8. The Act does not contemplate that a goods carriage shall carry a large number of passengers with small percentage of goods as considerably the insurance policy covers the death or injuries either of the owner of the goods or his authorized representative.

9. Correctness of the decision in Satpal Singh (supra) came up for consideration before a three Judge Bench of this Court in New India Assurance Co. Ltd. v. Asha Rani and Others [(2003) 2 SCC 223].

In Asha Rani (supra), having regard to various definitions involving the legal question, it was held :

23. The applicability of the decision of this Court in Mallawwa v. Oriental Insurance Co. Ltd. in this case must be considered keeping that aspect in view. Section 2(35) of the 1988 Act does not include passengers in goods carriage whereas Section 2(25) of the 1939 Act did as even passengers could be carried in a goods vehicle.

The difference in the definitions of goods vehicle in the 1939 Act and goods carriage in the 1988 Act is significant. By reason of the change in the definitions of the terminology, the legislature intended that a goods vehicle could not carry any passenger, as the words in addition to passengers occurring in the definition of goods vehicle in the 1939 Act were omitted.

Furthermore, it categorically states that goods carriage would mean a motor vehicle constructed or adapted for use solely for the carriage of goods. Carrying of passengers in a goods carriage, thus, is not contemplated under the 1988 Act.

24. We have further noticed that Section 147 of the 1988 Act prescribing the requirements of an insurance policy does not contain a provision similar to clause ( ii ) of the proviso appended to Section 95 of the 1939 Act. The decision of this Court in Mallawwa case must be held to have been rendered having regard to the aforementioned provisions.

25. Section 147 of the 1988 Act, inter alia, prescribes compulsory coverage against the death of or bodily injury to any passenger of public service vehicle. Proviso appended thereto categorically states that compulsory coverage in respect of drivers and conductors of public service vehicle and employees carried in a goods vehicle would be limited to the liability under the Workmens Compensation Act. It does not speak of any passenger in a goods carriage.

26. In view of the changes in the relevant provisions in the 1988 Act vis-a-vis the 1939 Act, we are of the opinion that the meaning of the words any person must also be attributed having regard to the context in which they have been used i.e. a third party. Keeping in view the provisions of the 1988 Act, we are of the opinion that as the provisions thereof do not enjoin any statutory liability on the owner of a vehicle to get his vehicle insured for any passenger travelling in a goods vehicle, the insurers would not be liable therefor.

27. Furthermore, sub-clause (i) of clause (b) of sub-section (1) of Section 147 speaks of liability which may be incurred by the owner of a vehicle in respect of death of or bodily injury to any person or damage to any property of a third party caused by or arising out of the use of the vehicle in a public place, whereas sub-clause (ii) thereof deals with liability which may be incurred by the owner of a vehicle against the death of or bodily injury to any passenger of a public service vehicle caused by or arising out of the use of the vehicle in a public place.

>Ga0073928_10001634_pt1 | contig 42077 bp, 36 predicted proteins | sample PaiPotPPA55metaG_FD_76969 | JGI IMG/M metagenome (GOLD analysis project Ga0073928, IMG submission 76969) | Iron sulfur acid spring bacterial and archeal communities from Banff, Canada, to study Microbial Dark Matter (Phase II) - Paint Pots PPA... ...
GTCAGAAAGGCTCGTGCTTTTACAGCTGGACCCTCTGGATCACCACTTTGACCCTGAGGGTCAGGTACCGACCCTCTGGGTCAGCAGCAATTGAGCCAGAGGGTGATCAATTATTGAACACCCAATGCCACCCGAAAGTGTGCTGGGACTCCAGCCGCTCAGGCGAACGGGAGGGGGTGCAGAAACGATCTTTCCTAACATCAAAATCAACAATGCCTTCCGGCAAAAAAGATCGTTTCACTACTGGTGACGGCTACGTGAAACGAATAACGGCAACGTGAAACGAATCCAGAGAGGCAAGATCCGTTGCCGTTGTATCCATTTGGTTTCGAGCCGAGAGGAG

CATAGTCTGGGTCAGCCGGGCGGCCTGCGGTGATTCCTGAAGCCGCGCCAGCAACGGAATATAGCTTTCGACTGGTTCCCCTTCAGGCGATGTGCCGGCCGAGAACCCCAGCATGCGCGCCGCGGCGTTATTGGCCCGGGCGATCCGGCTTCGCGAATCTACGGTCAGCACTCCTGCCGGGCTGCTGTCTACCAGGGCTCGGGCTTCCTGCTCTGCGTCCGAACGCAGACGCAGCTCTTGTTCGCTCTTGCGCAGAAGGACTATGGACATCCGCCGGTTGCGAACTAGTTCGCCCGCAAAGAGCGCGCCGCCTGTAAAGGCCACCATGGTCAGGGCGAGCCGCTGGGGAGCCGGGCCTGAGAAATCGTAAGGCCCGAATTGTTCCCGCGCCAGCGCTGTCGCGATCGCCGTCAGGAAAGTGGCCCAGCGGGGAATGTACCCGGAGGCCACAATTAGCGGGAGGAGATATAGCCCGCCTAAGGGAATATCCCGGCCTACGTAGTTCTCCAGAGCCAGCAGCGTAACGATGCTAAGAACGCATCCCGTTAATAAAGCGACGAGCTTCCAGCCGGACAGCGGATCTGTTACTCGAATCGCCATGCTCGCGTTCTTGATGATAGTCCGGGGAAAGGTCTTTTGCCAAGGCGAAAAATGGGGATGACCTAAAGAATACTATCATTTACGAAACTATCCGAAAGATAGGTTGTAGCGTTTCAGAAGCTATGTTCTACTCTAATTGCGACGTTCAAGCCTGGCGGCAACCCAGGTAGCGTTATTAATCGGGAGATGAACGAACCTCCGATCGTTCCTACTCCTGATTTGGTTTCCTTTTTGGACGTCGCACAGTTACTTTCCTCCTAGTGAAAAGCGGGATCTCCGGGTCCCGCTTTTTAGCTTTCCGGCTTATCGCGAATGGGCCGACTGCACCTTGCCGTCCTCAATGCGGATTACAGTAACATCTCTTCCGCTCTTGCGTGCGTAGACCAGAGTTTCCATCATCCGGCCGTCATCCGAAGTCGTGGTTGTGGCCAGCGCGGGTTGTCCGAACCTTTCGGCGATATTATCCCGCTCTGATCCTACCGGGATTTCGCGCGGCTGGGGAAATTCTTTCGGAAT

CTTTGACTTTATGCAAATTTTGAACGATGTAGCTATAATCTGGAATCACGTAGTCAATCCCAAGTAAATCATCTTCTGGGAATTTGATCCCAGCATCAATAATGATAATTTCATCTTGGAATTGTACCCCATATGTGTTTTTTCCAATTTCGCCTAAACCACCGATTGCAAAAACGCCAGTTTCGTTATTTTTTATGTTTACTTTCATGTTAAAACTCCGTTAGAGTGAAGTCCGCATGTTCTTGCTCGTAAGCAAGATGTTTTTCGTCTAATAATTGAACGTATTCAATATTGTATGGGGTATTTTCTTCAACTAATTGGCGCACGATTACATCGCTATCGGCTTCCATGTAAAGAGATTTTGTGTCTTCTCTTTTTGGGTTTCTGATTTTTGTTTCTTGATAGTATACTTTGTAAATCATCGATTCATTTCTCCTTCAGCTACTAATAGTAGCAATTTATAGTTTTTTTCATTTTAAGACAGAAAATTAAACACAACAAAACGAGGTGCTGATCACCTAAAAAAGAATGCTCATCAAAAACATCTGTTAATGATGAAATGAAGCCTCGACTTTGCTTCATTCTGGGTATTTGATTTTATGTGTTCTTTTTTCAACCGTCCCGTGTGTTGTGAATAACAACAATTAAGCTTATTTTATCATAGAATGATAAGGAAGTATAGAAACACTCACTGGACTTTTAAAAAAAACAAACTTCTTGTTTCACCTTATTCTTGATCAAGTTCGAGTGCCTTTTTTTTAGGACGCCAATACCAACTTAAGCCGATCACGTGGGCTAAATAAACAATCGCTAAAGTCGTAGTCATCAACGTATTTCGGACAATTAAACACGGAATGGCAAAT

28. An owner of a passenger-carrying vehicle must pay premium for covering the risks of the passengers. If a liability other than the limited liability provided for under the Act is to be enhanced under an insurance policy, additional premium is required to be paid. But if the ratio of this Courts decision in New India Assurance Co. v. Satpal Singh is taken to its logical conclusion, although for such passengers, the owner of a goods carriage need not take out an insurance policy, they would be deemed to have been covered under the policy wherefor even no premium is required to be paid.

10. The effect of 1994 amendment came up for consideration in National Insurance Co. Ltd. v. Baljit Kaur & Ors. [(2004) 2 SCC 1], wherein this court following Asha Rani (supra) opined that the words injury to any person would only mean a third party and not a passenger travelling on a goods carriage whether gratuitous or otherwise. The question came up for consideration again in National Insurance Co. Ltd. v. Bommithi Subbhayamma & Ors. [(2005) 12 SCC 243] wherein upon taking into consideration a large number of decisions, the said view was reiterated.

11. Yet again in New India Assurance Co. Ltd. v. Vedwati & Ors. [(2007) 3 SCALE 397] this Court held :

13. The difference in the language of "goods vehicle" as appear in the old Act and "goods carriage" in the Act is of significance. A bare reading of the provisions makes it clear that the legislative intent was to prohibit goods vehicle from carrying any passenger. This is clear from the expression "in addition to passengers" as contained in definition of "good vehicle" in the old Act. The position becomes further clear because the expression used is "good carriage" is solely for the carriage of goods. Carrying of passengers in a goods carriage is not contemplated in the Act.

There is no provision similar to Clause (ii) of the proviso appended to Section 95 of the old Act prescribing requirement of insurance policy. Even Section 147 of the Act mandates compulsory coverage against death of or bodily injury to any passenger of "public service vehicle". The proviso makes it further clear that compulsory coverage in respect of drivers and conductors of public service vehicle and employees carried in goods vehicle would be limited to liability under the Workmen's Compensation Act, 1923 (in short 'WC Act").

There is no reference to any passenger in "goods carriage".